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The Shrine of St Richard...More Information

The Shrine of St Richard
The Shrine of St Richard

In this increasingly secular age it is difficult to imagine the draw of Pilgrimage and the power of popular Shrines but in the Middle Ages the Church was a controlling influence on life and they had immense importance both to the individual and the Cathedral concerned.

The Shrine of St Richard in Chichester was considered by many to be the third most important in the land after St Thomas in Canterbury and the Virgin Mary at Walsingham so brought pilgrims to both the city and the cathedral.  The gifts they brought to the shrine provided the funds that largely ran the cathedral and enabled refurbishment in those times, as do the gifts of visitors today.

So what did the Shrine look like?  Well it may seem odd to us that there appears to be no picture of any sort of it.  Indeed the only hint we have is the description of what was destroyed in 1538 when Henry VIII ordered the destruction of Shrines and the earlier translation of St Richard’s body to a ‘silver-gilt shrine, encrusted with jewels behind the high altar’.  On the 20th December 1538 it is recorded that taken away and delivered to the Tower of London were ’six coffers, a casket and a little box’ in all containing some 112 images in silver-gilt, relics and jewels.  The casket alone contained 51 jewels set with stones and pearls and the little box 31 rings and other jewels.  So a pilgrim must have been greeted with a fairly awe-inspiring sight, which of course was the intention.

The modern area is a raised platform with a Purbeck marble altar designed by Robert Potter in 1984 flanked by two 16th century tombs to Bishops' Day and Barlow who alternated when the Catholic Queen Mary came to the throne.  Behind the altar is a tapestry screen designed by the German artist Ursula Benker-Schirmer in 1985.  The centre panel was woven in Germany and the two outer panels in West Dean College just north of the city which still has the ability to carry out such commissions.  The tapestry illustrates some of the miracles of St Richard.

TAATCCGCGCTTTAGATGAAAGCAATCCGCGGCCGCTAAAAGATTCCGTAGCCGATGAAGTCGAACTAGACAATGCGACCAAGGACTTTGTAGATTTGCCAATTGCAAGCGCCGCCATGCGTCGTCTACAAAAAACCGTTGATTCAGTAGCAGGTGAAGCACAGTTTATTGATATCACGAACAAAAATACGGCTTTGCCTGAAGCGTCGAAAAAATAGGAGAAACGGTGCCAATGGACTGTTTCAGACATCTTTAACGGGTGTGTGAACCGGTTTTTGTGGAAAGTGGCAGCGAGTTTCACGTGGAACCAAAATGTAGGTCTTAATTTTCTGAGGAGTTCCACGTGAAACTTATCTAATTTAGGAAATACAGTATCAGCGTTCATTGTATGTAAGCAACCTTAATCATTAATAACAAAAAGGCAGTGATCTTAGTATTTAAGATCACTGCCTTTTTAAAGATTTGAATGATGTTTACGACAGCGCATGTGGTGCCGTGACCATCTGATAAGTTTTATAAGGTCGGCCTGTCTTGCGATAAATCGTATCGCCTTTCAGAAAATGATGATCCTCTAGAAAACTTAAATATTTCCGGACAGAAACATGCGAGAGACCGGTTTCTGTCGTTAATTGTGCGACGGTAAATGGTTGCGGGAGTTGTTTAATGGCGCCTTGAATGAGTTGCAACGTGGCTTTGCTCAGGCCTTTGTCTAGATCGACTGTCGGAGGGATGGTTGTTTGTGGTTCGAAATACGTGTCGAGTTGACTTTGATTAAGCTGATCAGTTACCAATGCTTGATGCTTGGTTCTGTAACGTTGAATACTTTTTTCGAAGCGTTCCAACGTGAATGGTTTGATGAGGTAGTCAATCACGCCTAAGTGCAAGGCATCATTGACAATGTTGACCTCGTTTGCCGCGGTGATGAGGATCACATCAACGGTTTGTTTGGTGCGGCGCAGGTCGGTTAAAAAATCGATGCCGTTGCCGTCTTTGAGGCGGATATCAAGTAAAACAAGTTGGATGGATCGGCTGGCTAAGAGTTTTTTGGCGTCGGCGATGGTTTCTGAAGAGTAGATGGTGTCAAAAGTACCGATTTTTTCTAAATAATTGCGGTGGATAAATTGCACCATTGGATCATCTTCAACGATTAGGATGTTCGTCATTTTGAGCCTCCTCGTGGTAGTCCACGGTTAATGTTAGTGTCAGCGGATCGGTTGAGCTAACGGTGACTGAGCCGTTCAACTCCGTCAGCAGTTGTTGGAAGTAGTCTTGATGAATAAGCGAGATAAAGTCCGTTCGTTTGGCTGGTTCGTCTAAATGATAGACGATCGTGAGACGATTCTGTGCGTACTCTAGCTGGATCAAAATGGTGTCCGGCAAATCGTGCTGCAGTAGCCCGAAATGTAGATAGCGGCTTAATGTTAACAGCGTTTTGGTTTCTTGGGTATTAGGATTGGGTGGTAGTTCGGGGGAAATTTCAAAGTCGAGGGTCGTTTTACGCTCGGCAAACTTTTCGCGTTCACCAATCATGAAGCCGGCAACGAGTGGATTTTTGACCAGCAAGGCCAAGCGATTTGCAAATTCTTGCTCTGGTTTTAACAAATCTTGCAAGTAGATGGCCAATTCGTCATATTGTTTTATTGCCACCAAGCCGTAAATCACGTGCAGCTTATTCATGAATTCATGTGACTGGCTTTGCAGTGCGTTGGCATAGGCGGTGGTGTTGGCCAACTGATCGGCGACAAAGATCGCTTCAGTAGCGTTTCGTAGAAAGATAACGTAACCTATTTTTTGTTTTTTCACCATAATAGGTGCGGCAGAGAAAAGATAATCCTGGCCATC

Ikon of St Richard
Ikon of St Richard

Since the commissioners’ instructions in 1538 were for the ’razing, defacing and taking away of all images and grinding to dust of all relics’ it was surprising that Bishop Eric Kemp, on a visit to Normandy, should be offered a bone of St Richard’s which was in the reliquary of the Abbey de La Lucerne.  This offer was accepted and the bone is interred under a simple slab beneath the altar with a sanctuary candle burning near it. On the two purbeck marble pillars of the Retroquire are a statue of St Richard (1938) and an ikon by Sergei Fyodorov and dated 1973.

Recent additions are candlesticks and crosses, together with kneelers and devotional candle stands designed in 2011 by Geoffrey Clarke’s son in his father’s favourite material of cast aluminium in memory of Bishop Kemp. The Retroquire also contains two of the cathedral’s valued 20th century works of art in the Chagall window and the statue of Christ in Judgement by Philip Jackson, so history repeats itself in the shrine area with treasures for modern pilgrims to see and prayers are given and candles lit exactly as medieval pilgrims did in the past.

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